Immunology takes prize for medicine, but award comes three days too late for one recipient.
Before the immune system can attack an invading pathogen, it must identify the intruder. Breakthroughs in understanding this process have garnered three scientists this year's Nobel Prize in Physiology or Medicine, which was announced on 3 October in Stockholm.
But the award was quickly overshadowed by sadness when it emerged that the winner of half the 10-million-Swedish-krona (US$1.5-million) prize, Ralph Steinman of the Rockefeller University in New York, had died on 30 September. Although Nobel prizes are not awarded posthumously, the Nobel committee was not aware of Steinman's death when it reached its decision. The committee has since confirmed that the award still stands. Ironically, Steinman was being treated for his pancreatic cancer with a therapy derived from his original discovery.
Together, his work and that of the other two winners — Jules Hoffmann at the French National Centre for Scientific Research (CNRS) Institute of Cell and Molecular Biology in Strasbourg and Bruce Beutler of the Scripps Research Institute in La Jolla, California — help to describe how two separate arms of the immune system work.
Steinman discovered a type of immune cell, known as a dendritic cell, that is vital to the 'adaptive' immune system, which works out exactly which pathogen has invaded the body in order to trigger a targeted response. Hoffmann and Beutler earned their share of the prize for discovering a key to a more immediate line of defence, the 'innate' immune system, which identifies a foreign body as a potential pathogen. They identified the molecular sentinels that first sound the alarm by recognizing features shared by numerous pathogens.
Steinman's efforts to understand the immune system began in the early 1970s, when he joined the laboratory of Zanvil Cohn at Rockefeller as a postdoc. Cohn's group was studying an immune cell called the macrophage, which engulfs pathogens and other debris. Most researchers thought that macrophages then alerted adaptive immune cells called T cells to the presence of a specific pathogen. Once activated, T cells multiply and combat infection, either by killing pathogen-infected cells or by steering another type of immune cell, the B cell, to produce pathogen-blocking antibodies.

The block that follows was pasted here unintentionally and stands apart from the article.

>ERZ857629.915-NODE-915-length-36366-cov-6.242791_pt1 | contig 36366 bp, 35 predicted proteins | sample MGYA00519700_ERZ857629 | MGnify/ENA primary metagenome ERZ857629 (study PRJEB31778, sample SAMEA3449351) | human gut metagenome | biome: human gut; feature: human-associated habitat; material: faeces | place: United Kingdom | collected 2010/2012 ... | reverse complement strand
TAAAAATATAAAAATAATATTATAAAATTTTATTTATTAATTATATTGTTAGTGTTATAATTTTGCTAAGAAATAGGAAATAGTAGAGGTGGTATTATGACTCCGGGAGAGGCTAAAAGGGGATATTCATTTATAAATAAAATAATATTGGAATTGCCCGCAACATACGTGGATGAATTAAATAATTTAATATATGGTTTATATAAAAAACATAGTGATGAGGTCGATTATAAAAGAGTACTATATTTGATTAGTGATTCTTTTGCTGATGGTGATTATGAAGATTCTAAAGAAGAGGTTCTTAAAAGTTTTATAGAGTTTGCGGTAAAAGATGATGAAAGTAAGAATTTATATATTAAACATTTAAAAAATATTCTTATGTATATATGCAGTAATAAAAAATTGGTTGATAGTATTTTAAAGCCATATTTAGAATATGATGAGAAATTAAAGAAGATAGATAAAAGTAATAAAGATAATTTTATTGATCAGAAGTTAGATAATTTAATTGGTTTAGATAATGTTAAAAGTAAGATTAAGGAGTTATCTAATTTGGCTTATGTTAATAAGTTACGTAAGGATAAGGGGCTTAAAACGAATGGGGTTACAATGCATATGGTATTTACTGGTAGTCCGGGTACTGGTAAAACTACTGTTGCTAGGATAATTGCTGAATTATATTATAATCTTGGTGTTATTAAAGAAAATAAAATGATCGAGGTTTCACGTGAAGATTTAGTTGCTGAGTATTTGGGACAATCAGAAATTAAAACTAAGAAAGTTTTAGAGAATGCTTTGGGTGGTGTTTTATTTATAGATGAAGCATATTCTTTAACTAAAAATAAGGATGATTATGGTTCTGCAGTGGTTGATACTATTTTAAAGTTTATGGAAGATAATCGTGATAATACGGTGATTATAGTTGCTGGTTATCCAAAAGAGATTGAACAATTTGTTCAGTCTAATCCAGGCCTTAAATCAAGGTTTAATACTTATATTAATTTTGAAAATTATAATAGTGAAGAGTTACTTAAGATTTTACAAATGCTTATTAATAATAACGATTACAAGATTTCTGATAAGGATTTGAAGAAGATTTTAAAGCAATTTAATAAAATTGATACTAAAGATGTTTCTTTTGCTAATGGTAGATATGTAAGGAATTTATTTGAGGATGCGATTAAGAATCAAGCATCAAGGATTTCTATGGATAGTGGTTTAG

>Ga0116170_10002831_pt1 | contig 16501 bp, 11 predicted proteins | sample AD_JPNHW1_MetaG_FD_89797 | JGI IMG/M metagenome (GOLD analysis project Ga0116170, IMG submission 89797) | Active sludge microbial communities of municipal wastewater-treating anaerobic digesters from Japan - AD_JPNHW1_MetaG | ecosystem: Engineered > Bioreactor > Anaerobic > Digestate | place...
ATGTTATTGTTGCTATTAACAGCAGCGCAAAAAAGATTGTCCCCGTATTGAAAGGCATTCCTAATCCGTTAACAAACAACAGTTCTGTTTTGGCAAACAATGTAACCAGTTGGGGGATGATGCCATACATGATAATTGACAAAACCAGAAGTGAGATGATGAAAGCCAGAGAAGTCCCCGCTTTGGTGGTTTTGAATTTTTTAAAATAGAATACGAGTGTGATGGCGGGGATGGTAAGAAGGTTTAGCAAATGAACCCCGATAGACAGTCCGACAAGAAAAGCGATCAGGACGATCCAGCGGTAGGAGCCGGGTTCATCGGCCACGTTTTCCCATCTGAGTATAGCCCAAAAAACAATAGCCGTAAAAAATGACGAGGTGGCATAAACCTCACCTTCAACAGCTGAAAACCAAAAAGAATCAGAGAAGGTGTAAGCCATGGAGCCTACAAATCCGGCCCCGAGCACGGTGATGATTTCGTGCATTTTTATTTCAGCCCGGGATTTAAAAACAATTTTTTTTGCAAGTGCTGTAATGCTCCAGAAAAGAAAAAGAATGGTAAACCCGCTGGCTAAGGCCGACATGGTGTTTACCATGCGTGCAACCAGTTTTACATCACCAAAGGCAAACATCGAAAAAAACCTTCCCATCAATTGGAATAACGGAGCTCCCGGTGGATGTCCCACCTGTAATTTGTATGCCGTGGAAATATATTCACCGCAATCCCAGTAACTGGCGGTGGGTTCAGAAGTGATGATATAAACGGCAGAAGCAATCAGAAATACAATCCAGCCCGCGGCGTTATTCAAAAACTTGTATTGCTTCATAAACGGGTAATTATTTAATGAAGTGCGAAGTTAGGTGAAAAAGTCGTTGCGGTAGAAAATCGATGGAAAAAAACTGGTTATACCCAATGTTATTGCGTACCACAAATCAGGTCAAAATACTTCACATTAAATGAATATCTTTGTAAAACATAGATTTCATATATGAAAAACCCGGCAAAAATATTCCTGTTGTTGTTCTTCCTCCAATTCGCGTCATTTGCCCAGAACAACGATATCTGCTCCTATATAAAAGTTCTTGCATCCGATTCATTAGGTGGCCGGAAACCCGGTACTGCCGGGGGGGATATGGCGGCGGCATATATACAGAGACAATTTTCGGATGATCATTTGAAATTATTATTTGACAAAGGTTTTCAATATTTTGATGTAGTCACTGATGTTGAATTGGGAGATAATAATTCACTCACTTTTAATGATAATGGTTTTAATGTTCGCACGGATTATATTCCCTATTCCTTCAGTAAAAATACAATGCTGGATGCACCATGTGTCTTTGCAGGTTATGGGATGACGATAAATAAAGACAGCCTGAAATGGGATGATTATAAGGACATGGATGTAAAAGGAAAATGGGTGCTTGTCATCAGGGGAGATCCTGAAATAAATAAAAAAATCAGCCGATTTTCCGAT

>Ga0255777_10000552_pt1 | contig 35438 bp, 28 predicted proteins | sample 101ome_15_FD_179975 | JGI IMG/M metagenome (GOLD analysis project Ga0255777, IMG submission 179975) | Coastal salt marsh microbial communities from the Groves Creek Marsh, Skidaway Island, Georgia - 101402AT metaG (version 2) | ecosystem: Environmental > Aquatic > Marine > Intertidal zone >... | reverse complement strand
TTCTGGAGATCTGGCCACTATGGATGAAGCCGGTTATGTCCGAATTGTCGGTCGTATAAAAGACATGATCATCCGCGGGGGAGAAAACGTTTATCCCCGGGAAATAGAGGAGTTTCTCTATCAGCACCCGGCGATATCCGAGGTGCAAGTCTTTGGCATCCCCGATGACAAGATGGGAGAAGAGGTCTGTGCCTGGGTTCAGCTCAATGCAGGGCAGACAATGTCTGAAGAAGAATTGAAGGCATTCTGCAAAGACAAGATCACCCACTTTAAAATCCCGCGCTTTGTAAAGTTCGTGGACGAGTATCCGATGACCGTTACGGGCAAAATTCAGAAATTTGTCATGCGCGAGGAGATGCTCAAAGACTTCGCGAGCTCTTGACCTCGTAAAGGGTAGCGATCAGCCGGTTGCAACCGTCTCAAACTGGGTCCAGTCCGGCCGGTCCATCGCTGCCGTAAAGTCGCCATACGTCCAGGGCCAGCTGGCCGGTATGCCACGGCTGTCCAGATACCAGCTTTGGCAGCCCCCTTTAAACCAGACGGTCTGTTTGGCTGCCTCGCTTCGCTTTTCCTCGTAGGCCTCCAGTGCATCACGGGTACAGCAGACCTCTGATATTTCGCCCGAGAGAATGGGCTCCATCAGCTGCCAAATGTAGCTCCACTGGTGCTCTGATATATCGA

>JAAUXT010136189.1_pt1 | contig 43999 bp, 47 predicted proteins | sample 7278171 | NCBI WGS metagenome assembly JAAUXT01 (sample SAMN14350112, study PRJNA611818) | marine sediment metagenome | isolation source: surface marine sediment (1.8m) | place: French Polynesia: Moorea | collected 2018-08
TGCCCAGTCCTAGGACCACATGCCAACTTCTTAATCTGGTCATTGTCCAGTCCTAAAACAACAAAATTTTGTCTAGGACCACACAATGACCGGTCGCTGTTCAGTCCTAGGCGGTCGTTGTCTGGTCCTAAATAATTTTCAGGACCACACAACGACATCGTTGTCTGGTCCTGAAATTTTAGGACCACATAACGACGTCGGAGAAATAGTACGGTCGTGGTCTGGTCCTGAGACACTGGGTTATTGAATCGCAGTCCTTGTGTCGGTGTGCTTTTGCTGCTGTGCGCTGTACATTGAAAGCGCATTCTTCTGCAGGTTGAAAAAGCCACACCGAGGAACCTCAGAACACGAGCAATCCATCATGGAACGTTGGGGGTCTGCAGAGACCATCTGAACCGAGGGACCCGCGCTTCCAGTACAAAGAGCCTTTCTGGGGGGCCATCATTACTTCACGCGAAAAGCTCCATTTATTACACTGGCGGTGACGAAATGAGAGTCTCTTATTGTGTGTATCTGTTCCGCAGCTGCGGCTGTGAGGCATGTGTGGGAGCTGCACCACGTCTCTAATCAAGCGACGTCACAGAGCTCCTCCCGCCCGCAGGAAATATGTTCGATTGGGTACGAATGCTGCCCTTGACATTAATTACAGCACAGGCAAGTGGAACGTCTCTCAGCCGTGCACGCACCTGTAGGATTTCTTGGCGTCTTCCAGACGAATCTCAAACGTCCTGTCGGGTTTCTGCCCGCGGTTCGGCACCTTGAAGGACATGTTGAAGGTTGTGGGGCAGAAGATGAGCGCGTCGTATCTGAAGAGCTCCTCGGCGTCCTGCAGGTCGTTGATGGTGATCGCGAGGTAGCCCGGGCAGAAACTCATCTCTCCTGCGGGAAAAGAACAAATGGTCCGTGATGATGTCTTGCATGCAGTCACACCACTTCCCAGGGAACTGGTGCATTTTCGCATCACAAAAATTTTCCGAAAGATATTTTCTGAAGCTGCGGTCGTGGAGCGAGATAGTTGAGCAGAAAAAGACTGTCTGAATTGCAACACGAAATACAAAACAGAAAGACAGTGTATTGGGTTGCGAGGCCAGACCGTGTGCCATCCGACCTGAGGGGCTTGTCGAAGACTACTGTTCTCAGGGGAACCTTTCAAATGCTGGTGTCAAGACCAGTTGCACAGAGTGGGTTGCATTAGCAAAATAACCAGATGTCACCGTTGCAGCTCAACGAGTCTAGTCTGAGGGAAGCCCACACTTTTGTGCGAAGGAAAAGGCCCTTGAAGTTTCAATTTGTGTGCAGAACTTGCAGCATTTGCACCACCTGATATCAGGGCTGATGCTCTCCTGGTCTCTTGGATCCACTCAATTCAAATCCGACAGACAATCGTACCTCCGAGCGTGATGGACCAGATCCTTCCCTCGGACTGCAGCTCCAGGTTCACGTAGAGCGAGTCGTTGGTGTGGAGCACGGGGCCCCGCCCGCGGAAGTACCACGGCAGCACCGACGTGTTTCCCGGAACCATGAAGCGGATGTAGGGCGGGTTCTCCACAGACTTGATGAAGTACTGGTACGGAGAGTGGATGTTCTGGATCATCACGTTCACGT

In Cohn's lab, Steinman identified another type of immune cell, which he named the dendritic cell because of its long, tree-like arms (R. M. Steinman and Z. A. Cohn J. Exp. Med. 137, 1142–1162; 1973). Cohn and Steinman showed that these cells are much more important than macrophages in activating T cells.
At first, dendritic cells "were a minor cell and everybody was loath to accept them", recalls Siamon Gordon, an immunologist at the University of Oxford, UK, who worked with Cohn and Steinman. "It was a bit like having two Popes — it was the dendritic cells versus the macrophages." Steinman continued doggedly collecting data, and eventually won over his critics.
Two decades after the discovery of dendritic cells' crucial role, a team led by Hoffmann was investigating why fruitflies, which lack an adaptive immune system, don't succumb to fungal infection. In 1996, they reported that the Toll gene, previously linked to embryo development, was also important for battling infections (B. Lemaitre et al. Cell 86, 973–983; 1996). Flies with mutations in Toll died when exposed to bacteria or fungi.
At around the same time, a team led by Beutler, then at the University of Texas Southwestern Medical Center in Dallas, had spent six years looking for an immune-system gene in mice that produces a protein to recognize lipopolysaccharide (LPS), a molecule produced by certain bacteria that can cause septic shock. "We were obsessed," says Alexander Poltorak, an immunologist now at Tufts University in Boston, Massachusetts, who worked on the project. "We always thought we would find the gene tomorrow."
The team eventually found its LPS-sensing gene, and it looked remarkably like Hoffmann's Toll (A. Poltorak et. al. Science 282, 2085–2088; 1998). Linking the two findings paved the way for the discovery of other Toll-like receptors that sense molecules made by pathogens but not their hosts, and form a critical part of the innate immune system.
The discoveries of dendritic cells and innate immune receptors have already had an impact on medicine. Vaccines are typically administered with an adjuvant, such as a metal, to prompt a rapid immune response. Drug companies such as GlaxoSmithKline are now developing adjuvants that activate Toll-like receptors.
"By doing this we are mimicking what actually happens during an infection without having an infection," says Vincenzo Cerundolo, associate director of the UK Medical Research Council Immunology Unit in Oxford.
Meanwhile, Provenge (made by the biotechnology company Dendreon of Seattle, Washington), the only cellular immune therapy against cancer to be approved by the US Food and Drug Administration, exploits dendritic cells that recognize a molecule produced by prostate tumours. Culturing and reinjecting the cells back into the patient fortifies the immune response against the tumour.
"The reason why the field has progressed so much and is now in the clinic is because we understand how to activate the immune system," says Cerundolo.